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  Night Caller, The Not Today Thanks
Year: 1965
Director: John Gilling
Stars: John Saxon, Alfred Burke, Patricia Haines, Maurice Denham, Ballard Berkeley, John Carson, Stanley Meadows, Barbara Stevens, Robert Crewdson, Aubrey Morris, Jack Watson, Tony Wager, David Gregory, Marianne Stone, Warren Mitchell
Genre: Science FictionBuy from Amazon
Rating:  5 (from 2 votes)
Review: Scientists at a research station are passing just another ordinary day when suddenly a strange object appears on the radar, moving at ten thousand miles per hour. Dr Morley (Maurice Denham) is convinced it is a meteor, or he is until his assistant Ann Barlow (Patricia Haines) points out that the object is slowing down and changing direction, swooping over London and heading out into the countryside. Morley, accompanied by colleague Dr Jack Costain (John Saxon), travels out to the location they believe it has landed, but when they get there the army tells them there is nothing to be seen...

Ah, but there is, for as we soon discover the mystery object is in fact a football. Okay, it's not really, but that is what it looks like, and soon Morley has spirited it away to the lab, with a bunch of soldiers in close pursuit, convinced as they are that they are dealing with a foreign power (read: the Soviets) who are staging an invasion. Like a lot of British science fiction cinema in the sixties, The Night Caller owed much to the television industry's version of it, and this plays like an adaptation of a serial although it was not.

Scripted by Jim O'Connolly, who was perhaps best known as a director, this effort is nothing if not talky, chit-chat being cheaper to film than elaborate action or special effects sequences after all. Unfortunately all this dialogue in the first third takes the form of a lot of technical jargon as the boffins attempt to work out what the space football is doing there and what it is for - not the best way to seize the imagination of your audience. Nevertheless, there is a low level of intrigue generated when the football begins to glow and emit strange noises.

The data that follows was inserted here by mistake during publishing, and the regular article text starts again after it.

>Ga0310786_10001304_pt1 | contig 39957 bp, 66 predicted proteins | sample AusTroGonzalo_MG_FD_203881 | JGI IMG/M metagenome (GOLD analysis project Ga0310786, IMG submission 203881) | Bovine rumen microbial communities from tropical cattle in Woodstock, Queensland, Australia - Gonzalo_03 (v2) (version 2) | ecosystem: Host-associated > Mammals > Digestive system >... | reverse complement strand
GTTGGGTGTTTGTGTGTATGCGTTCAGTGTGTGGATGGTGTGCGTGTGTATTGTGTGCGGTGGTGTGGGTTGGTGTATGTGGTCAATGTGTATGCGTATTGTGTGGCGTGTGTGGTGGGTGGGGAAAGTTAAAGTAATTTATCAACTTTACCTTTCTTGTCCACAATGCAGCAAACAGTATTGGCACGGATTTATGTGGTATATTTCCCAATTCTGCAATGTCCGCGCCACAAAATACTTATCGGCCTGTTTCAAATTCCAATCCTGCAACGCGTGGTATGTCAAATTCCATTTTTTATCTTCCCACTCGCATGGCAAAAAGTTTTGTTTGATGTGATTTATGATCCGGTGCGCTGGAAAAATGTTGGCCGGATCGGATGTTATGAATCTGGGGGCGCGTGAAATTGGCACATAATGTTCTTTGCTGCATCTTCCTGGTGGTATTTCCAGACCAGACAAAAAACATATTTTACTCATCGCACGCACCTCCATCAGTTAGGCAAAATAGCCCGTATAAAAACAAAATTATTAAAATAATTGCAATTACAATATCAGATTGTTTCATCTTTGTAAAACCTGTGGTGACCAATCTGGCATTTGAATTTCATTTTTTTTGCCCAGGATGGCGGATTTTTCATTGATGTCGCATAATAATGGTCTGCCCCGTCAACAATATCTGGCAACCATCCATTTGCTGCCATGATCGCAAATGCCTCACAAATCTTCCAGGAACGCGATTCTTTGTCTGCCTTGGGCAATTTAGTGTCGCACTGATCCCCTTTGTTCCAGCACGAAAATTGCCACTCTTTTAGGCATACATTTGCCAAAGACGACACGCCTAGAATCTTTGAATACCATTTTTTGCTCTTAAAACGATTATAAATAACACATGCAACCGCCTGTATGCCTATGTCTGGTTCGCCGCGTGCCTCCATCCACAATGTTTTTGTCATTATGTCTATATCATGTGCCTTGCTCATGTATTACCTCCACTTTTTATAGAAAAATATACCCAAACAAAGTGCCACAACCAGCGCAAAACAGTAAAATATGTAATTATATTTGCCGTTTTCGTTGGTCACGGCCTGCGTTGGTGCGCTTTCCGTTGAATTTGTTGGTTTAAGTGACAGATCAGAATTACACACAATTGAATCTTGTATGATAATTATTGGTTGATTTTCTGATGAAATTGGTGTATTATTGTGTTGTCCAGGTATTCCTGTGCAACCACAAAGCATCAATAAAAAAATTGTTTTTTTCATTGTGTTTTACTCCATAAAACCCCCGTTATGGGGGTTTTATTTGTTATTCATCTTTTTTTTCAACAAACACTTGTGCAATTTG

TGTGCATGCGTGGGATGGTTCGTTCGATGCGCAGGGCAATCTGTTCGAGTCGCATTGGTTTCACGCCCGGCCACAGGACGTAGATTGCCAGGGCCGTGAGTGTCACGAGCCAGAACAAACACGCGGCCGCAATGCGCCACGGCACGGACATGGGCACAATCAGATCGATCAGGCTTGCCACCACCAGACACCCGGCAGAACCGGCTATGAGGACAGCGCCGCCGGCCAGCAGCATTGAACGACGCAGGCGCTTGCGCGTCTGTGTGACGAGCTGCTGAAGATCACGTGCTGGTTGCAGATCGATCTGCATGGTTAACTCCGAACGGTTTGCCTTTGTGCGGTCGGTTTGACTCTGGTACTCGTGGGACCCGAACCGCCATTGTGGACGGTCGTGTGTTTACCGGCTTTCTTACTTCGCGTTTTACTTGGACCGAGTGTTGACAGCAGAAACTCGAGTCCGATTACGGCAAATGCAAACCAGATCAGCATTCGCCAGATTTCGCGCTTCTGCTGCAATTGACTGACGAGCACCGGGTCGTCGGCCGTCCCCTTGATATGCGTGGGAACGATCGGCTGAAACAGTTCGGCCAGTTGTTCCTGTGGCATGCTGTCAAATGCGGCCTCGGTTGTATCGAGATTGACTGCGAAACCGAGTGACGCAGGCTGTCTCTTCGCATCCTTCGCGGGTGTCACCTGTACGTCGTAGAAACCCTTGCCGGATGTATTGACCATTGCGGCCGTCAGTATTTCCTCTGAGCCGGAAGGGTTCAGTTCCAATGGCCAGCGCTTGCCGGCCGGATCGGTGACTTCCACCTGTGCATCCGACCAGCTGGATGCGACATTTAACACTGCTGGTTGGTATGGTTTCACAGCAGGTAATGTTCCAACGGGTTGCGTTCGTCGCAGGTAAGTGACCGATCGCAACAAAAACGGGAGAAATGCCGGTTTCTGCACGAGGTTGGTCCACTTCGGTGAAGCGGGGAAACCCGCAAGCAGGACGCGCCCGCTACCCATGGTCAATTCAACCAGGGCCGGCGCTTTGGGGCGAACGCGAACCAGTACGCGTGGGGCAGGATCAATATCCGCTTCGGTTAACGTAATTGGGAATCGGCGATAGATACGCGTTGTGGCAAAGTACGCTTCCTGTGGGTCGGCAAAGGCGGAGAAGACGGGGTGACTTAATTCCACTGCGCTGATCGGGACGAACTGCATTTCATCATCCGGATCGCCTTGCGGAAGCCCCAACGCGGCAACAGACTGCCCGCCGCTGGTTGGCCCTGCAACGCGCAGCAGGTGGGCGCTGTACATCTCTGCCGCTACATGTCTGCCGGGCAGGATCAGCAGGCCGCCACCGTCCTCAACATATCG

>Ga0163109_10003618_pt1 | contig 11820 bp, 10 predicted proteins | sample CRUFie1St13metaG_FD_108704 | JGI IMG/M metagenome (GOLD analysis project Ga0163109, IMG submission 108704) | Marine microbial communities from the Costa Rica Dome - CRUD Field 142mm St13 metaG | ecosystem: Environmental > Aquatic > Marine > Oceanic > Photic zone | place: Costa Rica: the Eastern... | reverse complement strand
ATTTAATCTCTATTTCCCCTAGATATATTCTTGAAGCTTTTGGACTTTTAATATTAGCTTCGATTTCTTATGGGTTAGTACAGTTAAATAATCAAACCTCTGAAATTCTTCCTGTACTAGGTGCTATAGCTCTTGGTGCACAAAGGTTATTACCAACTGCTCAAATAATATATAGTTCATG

Ann is alone with it in the next room when it starts this kind of behaviour, and when she goes to investigate she has to fend off a rubber claw before sounding the alarm. When Morley shuts himself in with the object, he suffers a slight mishap in that it kills him, but not one to hang around, after this revelation we jump forward four weeks and in its curious manner the story turns into a detective yarn with Costain (Saxon seems to be struggling with an accent here) joining the police in trying to work out the connection between the alien presence and the disappearance of about twenty young women around the country.

Could that publication Bikini Girl be to blame? It's a women's magazine that has an advertisement within, asking for attractive young ladies to get in touch for modelling assignments, and all the vanished people had answered it. With leaden inevitability, you may have realised we are in Mars Needs Women territory, and the final revelation comes as no surprise. There may be some suspense in The Night Caller, but there's very little zip to its convolutions, so the only amusement stems from occasional actorly elaborations, such as Warren Mitchell and Marianne Stone as a loquacious couple whose daughter has gone off with the alien, or Aubrey Morris as the kind of sleazy character he did so well. Mainly this feels like a missed opportunity, as it should have been a lot more bouncy and wacky, but instead plods where it should skip. Music by Johnny Gregory (advice: stick with the UK theme).
Reviewer: Graeme Clark

 

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